Above: “Our world is changing rapidly. I have been keen to see parts of it that have held ancient traditions for thousands of years and are now in decline or modernising rapidly. Going to Tibet had a really big impact on me. We hear about the oppression by the Chinese all of the time in the media and I must admit that I had never really paid attention to it before. But actually being there, I could see with my own eyes just how much the collective soul of this wonderful group of people is being crushed. The awesome Potala Palace is no longer the home of the Dalai Lama, as it once was. Whilst the building remains in tact, it is largely a museum exhibit for tourists and no longer has the same religious significance it once did for ordinary Tibetans, whose right to worship has been severely eroded in recent years. This place stands out for me as one where I witnessed the most intense and avoidable conflict and suffering” explained Ray (Editors Note: For more information about Ray’s visit, see Seven Days in Tibet, published in February 2009)

Below: “By way of a contrast, I was given an opportunity earlier this year to visit Shanghai, which is now the largest city in China and the largest city proper in the world, with a population of over 20 million people. It was unforgettable for a number of reasons, not least of which that I was scammed in People’s Square early one evening. I had gone there to do a bit of sight-seeing and get a feel for the place, so was looking at my map as I came out of the metro, trying to figure out which way to go. A group of four students, three girls and a guy, approached to offer help and I thought “Great, someone speaking English” so I started talking to them. They told me they had come to Shanghai to see if they could get jobs at the forthcoming World Expo and were really happy to talk to me as it was a great opportunity to practice their English. Feeling good about this, when they invited me to join them for a traditional Chinese Tea Ceremony nearby, I gladly accepted. We walked a couple of blocks to a nearby building and entered a small room, presided over by a traditionally dressed tea ‘server’. For thirty minutes or so, we chatted and sipped several different teas and then we were offered a chance to buy packs of tea as gifts for friends. I noticed they were buying many of these and I remembered thinking it was unusual – they were quite expensive and these kids were students so I wondered how they could afford it. I was even more suspicious when the bill came, as it added up to about $300 US dollars! I had not purchased any gifts so I simply offered to pay for the tea I tasted. In response, one of the girls told me that is was customary for the guest to pay the entire bill, which made me feel very uncomfortable and quite angry. “You should have told me this before we came here” was my nervous response, as I really wasn’t sure if she was being straight with me. “This is a huge amount of money and although I do not wish to offend you, I am not paying this bill” I said firmly. To cut a long story short, I ended up just paying for the few sips of tea I tasted, which mysteriously came to around $45 on it’s own! When I talked to some of my colleagues about it the following day, my suspicions were totally confirmed and they laughed about me falling for the old ‘Tea Ceremony’ scam! To put it into perspective, a waiter working full-time in a Shanghai restaurant earns around $150 per month, so even a take of $45 in one night is not a bad return for them for one hours work. “I am just glad I did not end up footing the entire bill and considered the event to be a wake up call for greater vigilance on my part” said our traveller (Editors Note: See Shanghai, Chiang Rai and Goodbye, published April 2010)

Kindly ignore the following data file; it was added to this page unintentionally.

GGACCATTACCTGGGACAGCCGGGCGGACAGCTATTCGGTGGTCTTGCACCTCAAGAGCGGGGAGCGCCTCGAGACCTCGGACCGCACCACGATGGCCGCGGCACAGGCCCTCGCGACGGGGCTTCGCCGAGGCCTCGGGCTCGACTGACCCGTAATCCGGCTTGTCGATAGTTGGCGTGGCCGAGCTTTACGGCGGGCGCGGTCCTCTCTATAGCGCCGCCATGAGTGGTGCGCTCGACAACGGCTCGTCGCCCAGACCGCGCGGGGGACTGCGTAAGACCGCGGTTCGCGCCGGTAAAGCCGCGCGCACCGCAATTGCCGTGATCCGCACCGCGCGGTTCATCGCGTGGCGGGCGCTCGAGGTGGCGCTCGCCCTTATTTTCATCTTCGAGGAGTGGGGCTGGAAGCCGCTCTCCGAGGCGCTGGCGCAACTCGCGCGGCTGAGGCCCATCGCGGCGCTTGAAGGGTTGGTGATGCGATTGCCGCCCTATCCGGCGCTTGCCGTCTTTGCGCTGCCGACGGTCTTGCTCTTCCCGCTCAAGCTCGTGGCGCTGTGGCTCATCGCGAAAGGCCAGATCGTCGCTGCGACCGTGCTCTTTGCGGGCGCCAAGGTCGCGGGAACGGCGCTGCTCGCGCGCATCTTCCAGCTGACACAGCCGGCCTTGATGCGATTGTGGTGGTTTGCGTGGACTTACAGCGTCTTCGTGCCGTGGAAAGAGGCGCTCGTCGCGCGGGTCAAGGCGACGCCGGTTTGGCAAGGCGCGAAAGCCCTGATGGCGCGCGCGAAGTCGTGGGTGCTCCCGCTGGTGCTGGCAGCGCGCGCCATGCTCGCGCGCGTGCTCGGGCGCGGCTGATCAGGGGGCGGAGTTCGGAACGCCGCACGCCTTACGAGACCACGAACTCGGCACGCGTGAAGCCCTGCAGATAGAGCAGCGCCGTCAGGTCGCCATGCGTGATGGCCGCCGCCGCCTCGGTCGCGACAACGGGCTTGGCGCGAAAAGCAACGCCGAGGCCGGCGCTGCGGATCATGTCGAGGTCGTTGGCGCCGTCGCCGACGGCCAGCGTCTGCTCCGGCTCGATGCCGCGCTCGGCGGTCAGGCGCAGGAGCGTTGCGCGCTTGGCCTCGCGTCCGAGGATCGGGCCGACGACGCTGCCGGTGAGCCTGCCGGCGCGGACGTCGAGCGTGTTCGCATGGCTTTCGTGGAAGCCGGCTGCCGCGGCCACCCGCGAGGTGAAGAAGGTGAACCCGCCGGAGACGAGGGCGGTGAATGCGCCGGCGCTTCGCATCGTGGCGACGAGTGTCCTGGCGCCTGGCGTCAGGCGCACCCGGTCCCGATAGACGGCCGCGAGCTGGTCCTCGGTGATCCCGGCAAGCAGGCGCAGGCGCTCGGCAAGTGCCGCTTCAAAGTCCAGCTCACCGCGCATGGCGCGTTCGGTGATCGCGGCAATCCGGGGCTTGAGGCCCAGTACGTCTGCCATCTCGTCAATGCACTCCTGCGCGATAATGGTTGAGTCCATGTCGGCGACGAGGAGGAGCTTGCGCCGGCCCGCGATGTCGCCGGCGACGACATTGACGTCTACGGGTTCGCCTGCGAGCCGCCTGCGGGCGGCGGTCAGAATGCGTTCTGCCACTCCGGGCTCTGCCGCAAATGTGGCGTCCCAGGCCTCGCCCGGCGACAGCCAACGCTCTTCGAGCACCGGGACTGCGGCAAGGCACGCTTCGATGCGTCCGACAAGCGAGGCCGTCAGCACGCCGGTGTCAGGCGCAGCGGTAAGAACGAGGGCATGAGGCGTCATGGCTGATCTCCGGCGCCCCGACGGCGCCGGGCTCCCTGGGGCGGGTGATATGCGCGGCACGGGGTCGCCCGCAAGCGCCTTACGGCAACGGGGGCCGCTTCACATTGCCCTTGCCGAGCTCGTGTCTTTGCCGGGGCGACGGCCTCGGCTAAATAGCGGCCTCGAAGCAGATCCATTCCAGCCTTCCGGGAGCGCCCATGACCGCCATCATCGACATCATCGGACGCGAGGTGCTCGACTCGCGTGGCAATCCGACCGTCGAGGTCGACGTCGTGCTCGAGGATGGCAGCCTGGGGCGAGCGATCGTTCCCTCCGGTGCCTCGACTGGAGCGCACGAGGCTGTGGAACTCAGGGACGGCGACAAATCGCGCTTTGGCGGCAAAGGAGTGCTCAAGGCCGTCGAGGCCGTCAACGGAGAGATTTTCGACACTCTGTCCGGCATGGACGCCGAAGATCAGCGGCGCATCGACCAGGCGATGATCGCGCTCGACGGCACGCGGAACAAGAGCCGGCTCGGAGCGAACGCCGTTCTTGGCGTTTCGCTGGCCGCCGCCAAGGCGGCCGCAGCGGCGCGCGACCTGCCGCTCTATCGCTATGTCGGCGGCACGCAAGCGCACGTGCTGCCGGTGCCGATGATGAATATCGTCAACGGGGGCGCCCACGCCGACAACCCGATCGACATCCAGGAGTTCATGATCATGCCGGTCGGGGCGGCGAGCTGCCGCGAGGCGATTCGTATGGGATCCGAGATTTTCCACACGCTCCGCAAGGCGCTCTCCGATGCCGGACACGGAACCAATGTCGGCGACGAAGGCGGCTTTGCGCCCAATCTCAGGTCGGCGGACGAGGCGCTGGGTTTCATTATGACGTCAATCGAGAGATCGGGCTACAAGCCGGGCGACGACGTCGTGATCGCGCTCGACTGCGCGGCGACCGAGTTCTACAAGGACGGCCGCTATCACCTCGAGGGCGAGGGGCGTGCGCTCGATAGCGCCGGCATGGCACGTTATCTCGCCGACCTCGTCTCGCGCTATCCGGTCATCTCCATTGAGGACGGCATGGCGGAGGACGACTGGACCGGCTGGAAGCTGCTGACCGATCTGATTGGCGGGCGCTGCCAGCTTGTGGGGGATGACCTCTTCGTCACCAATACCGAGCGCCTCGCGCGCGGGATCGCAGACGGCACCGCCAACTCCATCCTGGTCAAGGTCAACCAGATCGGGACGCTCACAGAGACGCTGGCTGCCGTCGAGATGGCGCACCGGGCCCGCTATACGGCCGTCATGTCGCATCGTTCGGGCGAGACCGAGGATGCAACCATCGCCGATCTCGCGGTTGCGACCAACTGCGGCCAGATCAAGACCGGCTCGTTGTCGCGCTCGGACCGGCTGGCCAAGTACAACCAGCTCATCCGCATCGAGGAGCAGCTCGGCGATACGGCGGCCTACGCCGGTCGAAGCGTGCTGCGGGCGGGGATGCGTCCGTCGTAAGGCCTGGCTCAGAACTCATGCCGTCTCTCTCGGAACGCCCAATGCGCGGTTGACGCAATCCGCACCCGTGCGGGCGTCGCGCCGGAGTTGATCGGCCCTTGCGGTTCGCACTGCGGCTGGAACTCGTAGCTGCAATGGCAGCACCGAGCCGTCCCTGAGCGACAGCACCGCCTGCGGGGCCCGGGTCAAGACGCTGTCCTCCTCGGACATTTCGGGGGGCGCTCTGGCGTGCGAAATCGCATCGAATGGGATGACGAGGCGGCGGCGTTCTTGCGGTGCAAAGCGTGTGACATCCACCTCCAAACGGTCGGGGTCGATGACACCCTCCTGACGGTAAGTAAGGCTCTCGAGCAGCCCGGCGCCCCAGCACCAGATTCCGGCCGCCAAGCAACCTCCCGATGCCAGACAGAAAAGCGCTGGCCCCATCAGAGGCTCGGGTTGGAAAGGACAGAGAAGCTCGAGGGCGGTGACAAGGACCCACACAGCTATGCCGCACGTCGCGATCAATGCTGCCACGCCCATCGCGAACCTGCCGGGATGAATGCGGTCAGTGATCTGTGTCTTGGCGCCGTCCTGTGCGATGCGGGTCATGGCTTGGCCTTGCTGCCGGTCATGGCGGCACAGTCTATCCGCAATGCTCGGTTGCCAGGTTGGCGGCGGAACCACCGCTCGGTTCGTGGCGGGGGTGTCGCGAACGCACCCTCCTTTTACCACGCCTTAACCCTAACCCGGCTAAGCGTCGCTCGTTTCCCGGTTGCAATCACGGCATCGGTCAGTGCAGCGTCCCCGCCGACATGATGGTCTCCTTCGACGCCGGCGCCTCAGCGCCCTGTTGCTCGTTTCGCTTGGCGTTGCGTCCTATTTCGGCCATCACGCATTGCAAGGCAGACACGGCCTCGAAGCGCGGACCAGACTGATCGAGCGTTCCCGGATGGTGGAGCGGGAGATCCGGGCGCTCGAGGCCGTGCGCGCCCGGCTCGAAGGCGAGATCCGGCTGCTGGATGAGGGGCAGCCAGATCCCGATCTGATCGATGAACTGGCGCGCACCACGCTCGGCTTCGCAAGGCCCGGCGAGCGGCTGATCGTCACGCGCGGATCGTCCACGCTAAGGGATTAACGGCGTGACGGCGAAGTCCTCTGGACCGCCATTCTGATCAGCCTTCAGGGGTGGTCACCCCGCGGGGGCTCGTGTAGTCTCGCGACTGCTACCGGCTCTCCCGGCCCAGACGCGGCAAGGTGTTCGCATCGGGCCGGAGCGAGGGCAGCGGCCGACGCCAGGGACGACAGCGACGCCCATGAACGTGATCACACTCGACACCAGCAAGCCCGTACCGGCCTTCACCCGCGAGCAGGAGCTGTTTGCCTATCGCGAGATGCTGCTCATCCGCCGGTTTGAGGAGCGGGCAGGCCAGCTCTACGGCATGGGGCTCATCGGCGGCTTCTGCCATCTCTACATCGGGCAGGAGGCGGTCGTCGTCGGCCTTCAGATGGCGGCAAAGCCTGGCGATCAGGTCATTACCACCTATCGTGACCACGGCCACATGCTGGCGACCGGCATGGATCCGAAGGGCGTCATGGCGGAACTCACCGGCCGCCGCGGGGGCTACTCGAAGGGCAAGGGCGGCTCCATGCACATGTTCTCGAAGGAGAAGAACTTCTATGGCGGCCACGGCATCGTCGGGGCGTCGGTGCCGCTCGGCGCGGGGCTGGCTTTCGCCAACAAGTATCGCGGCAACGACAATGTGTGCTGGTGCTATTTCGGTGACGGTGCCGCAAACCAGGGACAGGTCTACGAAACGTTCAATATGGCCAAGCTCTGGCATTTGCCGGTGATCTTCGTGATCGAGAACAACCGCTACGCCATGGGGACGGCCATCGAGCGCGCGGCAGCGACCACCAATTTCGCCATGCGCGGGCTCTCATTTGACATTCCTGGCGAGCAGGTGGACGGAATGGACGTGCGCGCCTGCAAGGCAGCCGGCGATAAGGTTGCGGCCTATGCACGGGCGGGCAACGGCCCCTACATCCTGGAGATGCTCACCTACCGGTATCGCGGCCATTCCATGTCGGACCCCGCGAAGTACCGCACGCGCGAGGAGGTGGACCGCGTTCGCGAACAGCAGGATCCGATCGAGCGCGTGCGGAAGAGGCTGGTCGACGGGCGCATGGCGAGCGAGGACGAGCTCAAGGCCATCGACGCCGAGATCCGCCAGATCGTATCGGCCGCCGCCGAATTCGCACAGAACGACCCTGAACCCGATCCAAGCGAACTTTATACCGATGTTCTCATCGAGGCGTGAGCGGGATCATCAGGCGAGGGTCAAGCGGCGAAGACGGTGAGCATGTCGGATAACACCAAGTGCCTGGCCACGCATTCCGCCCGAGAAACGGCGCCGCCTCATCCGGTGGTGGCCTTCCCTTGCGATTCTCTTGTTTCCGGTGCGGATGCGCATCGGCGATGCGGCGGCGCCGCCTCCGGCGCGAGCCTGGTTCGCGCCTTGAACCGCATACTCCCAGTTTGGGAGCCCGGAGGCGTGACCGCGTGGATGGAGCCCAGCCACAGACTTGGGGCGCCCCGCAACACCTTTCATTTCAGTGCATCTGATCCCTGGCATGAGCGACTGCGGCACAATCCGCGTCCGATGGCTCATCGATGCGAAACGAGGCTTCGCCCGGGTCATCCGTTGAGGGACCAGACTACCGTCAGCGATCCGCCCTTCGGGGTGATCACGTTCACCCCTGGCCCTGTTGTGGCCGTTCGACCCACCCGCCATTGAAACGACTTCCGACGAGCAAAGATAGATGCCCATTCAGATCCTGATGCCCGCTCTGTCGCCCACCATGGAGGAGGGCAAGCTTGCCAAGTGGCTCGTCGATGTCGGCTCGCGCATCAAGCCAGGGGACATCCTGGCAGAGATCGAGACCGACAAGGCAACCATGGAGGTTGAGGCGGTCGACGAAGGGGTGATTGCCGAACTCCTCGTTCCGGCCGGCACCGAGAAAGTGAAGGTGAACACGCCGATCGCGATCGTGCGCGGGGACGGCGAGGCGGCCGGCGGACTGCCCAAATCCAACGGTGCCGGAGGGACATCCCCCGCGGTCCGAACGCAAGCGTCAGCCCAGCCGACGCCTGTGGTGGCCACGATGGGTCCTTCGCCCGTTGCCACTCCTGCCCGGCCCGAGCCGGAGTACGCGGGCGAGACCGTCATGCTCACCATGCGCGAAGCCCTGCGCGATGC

Above: “Even though I have been constantly moving, it has been very important for me to continue my own learning and development and I have chosen to highlight a couple of really fantastic experiences in this area. The first was in Thailand in 2006, in Chiang Mai – the very first time I visited the city. I had always thought I might stop somewhere along the way and take time out to qualify as an English teacher (TEFL), as it meant I would always be able to create work and income while on the road. Chiang Mai seemed like a great place to stay and I decided to enrol on a course run by the Language Institute at the Chiang Mai University. For me, someone who left school at 16 and went straight into business, it was also an opportunity to experience something I missed out on in my youth and I got my first taste of University life. The five week course was very challenging and very intense, but immensely satisfying when I eventually achieved my qualification. During the course, I taught Thai University students English for two hours each day and gained experience in preparing lesson plans and managing classroom dynamics (left). When I enrolled, I heard that an outstanding student could pass the course with a distinction or even a High distinction, although only one person in the history of the course had ever achieved the latter. I decided I wanted to be the second and set about passing at the highest level. I entered the final three hour exam with 75 points in the bag and needed an overall total of 95, with the exam itself worth 20 marks. That meant no room whatsoever for error. You can imagine how proud I felt when I achieved the ‘perfect’ score from my paper and it meant I became the second person to gain the ultimate result from the course” (right)